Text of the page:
PDX Road Trip: New Work from Ellen Lesperance, Jessica Jackson Hutchins and Wes Mills

Driving to Portland from Seattle is such an easy thing to do, most of the time I find myself there on a whim, without any concrete plans, experiencing the city in a choose-your-own-adventure style, with one experience leading into the next. When I arrived in such circumstances again last week, I ended up happening upon a survey of some of the city’s stalwart artists.  While the PORTLAND2014 biennial organized by Disjecta in a selection of discreet art venues across the city helped ensure a steady selection of shows, straying off the biennial track at times also yielded the most resonant works, with exhibitions by seasoned Portland artists Ellen Lesperance (NAP #97), Jessica Jackson Hutchins and Wes Mills representing some of the most exciting pursuits at the moment and reinforcing these artists’ positions as some of the city’s strongest voices. – Erin Langner, Seattle contributor

Ellen Lesperance, Do you know that one day you lost your way, man?, installation view. Image courtesy of Upfor Gallery.

Ellen Lesperance’s work is, if nothing else, vocal.  In the most literal sense, she embeds her own voice and words directly into the sweater patterns she constructs as large gouache and graphite works on paper.  Her show, Do you know that one day you lost your way, man?, on view at Upfor Gallery as port of PORTLAND2014, continues the artist’s ongoing explorations of feminist activism.  Lesperance uses archival images as reference points to integrate designs from garments worn by women during political demonstrations into her tightly constructed imagery that stretches in wide swaths with noticeable weightiness; while the paintings are often paired with sweater made from the patterns, even without the physical sweater, Lesperance’s work exude the aura of a fiercely warm, well-made object of the human hand.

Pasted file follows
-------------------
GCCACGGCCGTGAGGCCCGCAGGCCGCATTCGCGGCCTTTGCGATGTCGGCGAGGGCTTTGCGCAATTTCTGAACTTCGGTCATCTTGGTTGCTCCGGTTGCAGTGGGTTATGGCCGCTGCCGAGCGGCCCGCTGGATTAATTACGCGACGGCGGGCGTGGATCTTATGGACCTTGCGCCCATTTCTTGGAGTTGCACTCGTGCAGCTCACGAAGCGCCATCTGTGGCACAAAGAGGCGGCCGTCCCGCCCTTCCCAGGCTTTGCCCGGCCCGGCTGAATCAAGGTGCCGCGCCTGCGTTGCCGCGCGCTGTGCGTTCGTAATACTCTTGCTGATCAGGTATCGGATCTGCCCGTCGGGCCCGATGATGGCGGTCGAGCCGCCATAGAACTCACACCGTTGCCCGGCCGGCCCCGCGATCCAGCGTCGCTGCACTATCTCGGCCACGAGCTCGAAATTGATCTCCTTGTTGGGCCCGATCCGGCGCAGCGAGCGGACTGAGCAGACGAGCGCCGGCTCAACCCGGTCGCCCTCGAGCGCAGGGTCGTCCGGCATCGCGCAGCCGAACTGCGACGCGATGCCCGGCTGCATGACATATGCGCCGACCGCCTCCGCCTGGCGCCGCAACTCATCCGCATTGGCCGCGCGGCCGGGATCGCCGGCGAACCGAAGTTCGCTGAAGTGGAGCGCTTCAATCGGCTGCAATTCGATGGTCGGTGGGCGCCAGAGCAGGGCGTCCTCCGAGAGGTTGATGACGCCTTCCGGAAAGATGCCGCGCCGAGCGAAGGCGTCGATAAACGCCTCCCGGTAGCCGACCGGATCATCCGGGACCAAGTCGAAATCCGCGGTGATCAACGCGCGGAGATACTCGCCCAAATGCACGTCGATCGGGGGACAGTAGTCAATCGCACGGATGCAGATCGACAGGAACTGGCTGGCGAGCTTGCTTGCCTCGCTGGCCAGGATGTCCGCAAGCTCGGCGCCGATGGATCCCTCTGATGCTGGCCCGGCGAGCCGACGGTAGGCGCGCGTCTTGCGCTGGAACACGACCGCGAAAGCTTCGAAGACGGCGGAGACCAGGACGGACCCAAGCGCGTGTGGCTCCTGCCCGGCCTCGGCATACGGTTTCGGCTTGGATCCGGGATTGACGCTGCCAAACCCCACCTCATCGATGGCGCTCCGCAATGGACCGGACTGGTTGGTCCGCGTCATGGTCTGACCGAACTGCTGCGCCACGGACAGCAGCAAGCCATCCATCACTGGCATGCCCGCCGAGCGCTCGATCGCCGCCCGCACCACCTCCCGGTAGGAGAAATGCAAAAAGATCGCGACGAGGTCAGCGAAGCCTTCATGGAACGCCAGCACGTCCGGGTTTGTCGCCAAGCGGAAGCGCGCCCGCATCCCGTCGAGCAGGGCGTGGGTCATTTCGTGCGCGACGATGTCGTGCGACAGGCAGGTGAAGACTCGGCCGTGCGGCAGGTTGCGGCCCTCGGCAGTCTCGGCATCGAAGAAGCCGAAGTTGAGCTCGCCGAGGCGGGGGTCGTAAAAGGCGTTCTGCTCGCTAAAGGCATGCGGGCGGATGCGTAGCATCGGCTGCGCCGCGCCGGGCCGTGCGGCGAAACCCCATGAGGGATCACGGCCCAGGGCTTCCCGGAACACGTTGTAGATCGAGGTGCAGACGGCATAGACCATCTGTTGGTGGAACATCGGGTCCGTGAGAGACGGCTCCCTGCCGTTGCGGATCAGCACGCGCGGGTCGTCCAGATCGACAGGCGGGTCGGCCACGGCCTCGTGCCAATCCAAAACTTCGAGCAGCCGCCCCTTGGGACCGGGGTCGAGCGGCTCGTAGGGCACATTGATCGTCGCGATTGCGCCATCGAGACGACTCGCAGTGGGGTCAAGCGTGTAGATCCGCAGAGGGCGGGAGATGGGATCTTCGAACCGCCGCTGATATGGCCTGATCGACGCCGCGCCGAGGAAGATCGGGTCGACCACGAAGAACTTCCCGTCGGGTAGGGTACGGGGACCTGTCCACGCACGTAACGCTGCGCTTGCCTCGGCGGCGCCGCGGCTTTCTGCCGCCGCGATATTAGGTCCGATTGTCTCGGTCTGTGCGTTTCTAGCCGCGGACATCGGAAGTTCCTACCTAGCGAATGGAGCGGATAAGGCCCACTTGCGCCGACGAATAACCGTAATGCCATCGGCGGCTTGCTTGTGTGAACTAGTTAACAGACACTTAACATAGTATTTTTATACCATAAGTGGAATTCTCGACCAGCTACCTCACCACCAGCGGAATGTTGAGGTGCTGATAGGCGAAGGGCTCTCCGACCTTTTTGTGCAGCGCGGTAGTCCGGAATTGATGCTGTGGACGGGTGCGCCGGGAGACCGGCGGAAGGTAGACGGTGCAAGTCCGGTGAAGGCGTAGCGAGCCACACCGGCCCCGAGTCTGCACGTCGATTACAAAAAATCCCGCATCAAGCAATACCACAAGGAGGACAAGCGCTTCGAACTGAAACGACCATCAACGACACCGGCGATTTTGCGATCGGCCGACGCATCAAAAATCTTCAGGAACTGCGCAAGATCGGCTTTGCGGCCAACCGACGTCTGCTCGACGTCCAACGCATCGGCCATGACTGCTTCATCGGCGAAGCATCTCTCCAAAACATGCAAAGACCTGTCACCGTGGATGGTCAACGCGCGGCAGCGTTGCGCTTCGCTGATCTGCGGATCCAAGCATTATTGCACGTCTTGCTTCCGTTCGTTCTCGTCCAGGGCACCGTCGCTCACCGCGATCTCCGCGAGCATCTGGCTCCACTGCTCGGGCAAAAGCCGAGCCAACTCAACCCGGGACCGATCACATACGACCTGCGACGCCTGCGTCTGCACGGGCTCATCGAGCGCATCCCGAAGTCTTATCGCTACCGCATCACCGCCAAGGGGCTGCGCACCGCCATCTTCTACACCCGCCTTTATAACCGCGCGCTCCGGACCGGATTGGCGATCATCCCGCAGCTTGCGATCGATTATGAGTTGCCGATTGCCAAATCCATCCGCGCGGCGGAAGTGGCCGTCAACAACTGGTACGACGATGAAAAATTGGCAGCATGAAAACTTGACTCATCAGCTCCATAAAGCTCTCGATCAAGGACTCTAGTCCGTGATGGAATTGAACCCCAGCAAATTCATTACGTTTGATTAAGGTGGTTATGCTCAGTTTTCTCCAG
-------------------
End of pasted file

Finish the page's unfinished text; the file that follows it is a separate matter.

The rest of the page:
Ellen Lesperance. S.O.S., gouache and graphite on tea-stained paper, 29.5 x 40 inches, 2014 (private collection). Image courtesy of Upfor Gallery.

Ellen Lesperance, Land of Feminye II
, gouache and graphite on tea-stained paper, 29.5 x 40 inches, 2014. Image courtesy of Upfor Gallery.

The artist’s new show expands this inquiry into new forms, coating the gallery walls behind her new paintings with a flesh-like textile she created by burying flowers wrapped in silk and allowing them to compost.  In the gallery’s center, a group of brashly painted ceramic sculptures of women whose backstories range from historic legends from the Amazon, to the FEMEN protest group that originated in Kiev, Ukraine, in 2008. Bringing three distinct mediums together into a single show is difficult, and while Lesperance’s outcome was not entirely seamless, the paintings themselves evolve within this new context; their underlying reverence became more pronounced alongside the unearthed wall coverings, their stories more tangible beside a group of humans.

The Ground, installation view. Image courtesy of Adams and Ollman.

Jessica Jackson Hutchins and Conny Purtill, Table of Contents, 2014, gesso, India ink, pencil, acrylic, oil, paper, glazed ceramic and found plate on canvas, 17 x 22 in. Image courtesy of Adams and Ollman.